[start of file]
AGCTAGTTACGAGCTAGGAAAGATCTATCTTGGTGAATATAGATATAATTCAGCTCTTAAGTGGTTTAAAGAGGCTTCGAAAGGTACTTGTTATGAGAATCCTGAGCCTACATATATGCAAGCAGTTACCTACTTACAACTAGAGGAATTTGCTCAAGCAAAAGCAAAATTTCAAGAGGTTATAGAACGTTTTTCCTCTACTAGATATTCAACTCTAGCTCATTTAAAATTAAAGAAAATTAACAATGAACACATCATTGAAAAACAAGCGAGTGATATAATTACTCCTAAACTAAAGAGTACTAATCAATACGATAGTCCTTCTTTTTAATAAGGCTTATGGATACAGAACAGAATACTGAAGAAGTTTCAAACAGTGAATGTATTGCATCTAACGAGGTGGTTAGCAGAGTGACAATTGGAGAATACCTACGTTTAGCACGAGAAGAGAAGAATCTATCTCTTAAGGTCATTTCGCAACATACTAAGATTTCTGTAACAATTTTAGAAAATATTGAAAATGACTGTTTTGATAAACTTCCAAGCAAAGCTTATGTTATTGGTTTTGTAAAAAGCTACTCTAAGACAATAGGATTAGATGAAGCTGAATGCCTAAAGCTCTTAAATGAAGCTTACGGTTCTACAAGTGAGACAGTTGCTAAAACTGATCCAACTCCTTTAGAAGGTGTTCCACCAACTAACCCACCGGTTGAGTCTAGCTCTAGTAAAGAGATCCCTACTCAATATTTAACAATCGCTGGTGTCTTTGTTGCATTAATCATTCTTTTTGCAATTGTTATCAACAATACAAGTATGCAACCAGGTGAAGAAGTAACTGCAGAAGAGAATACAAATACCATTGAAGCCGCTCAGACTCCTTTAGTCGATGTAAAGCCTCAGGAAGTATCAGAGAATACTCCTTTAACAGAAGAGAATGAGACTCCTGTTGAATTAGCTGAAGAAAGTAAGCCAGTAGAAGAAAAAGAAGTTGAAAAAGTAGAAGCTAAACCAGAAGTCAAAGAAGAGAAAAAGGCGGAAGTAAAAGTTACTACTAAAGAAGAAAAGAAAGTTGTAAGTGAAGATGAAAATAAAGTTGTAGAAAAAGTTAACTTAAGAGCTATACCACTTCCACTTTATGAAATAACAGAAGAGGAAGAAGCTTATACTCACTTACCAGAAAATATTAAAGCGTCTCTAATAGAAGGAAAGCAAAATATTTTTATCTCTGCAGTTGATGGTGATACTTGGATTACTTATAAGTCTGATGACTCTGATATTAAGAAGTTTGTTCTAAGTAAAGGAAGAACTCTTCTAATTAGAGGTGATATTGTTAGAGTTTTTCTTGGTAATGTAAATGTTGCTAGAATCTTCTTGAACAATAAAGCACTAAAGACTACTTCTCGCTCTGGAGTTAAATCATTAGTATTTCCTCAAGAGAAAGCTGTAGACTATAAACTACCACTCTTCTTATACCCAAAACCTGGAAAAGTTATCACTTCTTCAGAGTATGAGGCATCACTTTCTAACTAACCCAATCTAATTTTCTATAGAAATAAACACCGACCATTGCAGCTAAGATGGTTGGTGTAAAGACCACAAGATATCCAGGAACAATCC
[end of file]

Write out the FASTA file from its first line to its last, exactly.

AGCTAGTTACGAGCTAGGAAAGATCTATCTTGGTGAATATAGATATAATTCAGCTCTTAAGTGGTTTAAAGAGGCTTCGAAAGGTACTTGTTATGAGAATCCTGAGCCTACATATATGCAAGCAGTTACCTACTTACAACTAGAGGAATTTGCTCAAGCAAAAGCAAAATTTCAAGAGGTTATAGAACGTTTTTCCTCTACTAGATATTCAACTCTAGCTCATTTAAAATTAAAGAAAATTAACAATGAACACATCATTGAAAAACAAGCGAGTGATATAATTACTCCTAAACTAAAGAGTACTAATCAATACGATAGTCCTTCTTTTTAATAAGGCTTATGGATACAGAACAGAATACTGAAGAAGTTTCAAACAGTGAATGTATTGCATCTAACGAGGTGGTTAGCAGAGTGACAATTGGAGAATACCTACGTTTAGCACGAGAAGAGAAGAATCTATCTCTTAAGGTCATTTCGCAACATACTAAGATTTCTGTAACAATTTTAGAAAATATTGAAAATGACTGTTTTGATAAACTTCCAAGCAAAGCTTATGTTATTGGTTTTGTAAAAAGCTACTCTAAGACAATAGGATTAGATGAAGCTGAATGCCTAAAGCTCTTAAATGAAGCTTACGGTTCTACAAGTGAGACAGTTGCTAAAACTGATCCAACTCCTTTAGAAGGTGTTCCACCAACTAACCCACCGGTTGAGTCTAGCTCTAGTAAAGAGATCCCTACTCAATATTTAACAATCGCTGGTGTCTTTGTTGCATTAATCATTCTTTTTGCAATTGTTATCAACAATACAAGTATGCAACCAGGTGAAGAAGTAACTGCAGAAGAGAATACAAATACCATTGAAGCCGCTCAGACTCCTTTAGTCGATGTAAAGCCTCAGGAAGTATCAGAGAATACTCCTTTAACAGAAGAGAATGAGACTCCTGTTGAATTAGCTGAAGAAAGTAAGCCAGTAGAAGAAAAAGAAGTTGAAAAAGTAGAAGCTAAACCAGAAGTCAAAGAAGAGAAAAAGGCGGAAGTAAAAGTTACTACTAAAGAAGAAAAGAAAGTTGTAAGTGAAGATGAAAATAAAGTTGTAGAAAAAGTTAACTTAAGAGCTATACCACTTCCACTTTATGAAATAACAGAAGAGGAAGAAGCTTATACTCACTTACCAGAAAATATTAAAGCGTCTCTAATAGAAGGAAAGCAAAATATTTTTATCTCTGCAGTTGATGGTGATACTTGGATTACTTATAAGTCTGATGACTCTGATATTAAGAAGTTTGTTCTAAGTAAAGGAAGAACTCTTCTAATTAGAGGTGATATTGTTAGAGTTTTTCTTGGTAATGTAAATGTTGCTAGAATCTTCTTGAACAATAAAGCACTAAAGACTACTTCTCGCTCTGGAGTTAAATCATTAGTATTTCCTCAAGAGAAAGCTGTAGACTATAAACTACCACTCTTCTTATACCCAAAACCTGGAAAAGTTATCACTTCTTCAGAGTATGAGGCATCACTTTCTAACTAACCCAATCTAATTTTCTATAGAAATAAACACCGACCATTGCAGCTAAGATGGTTGGTGTAAAGACCACAAGATATCCAGGAACAATCC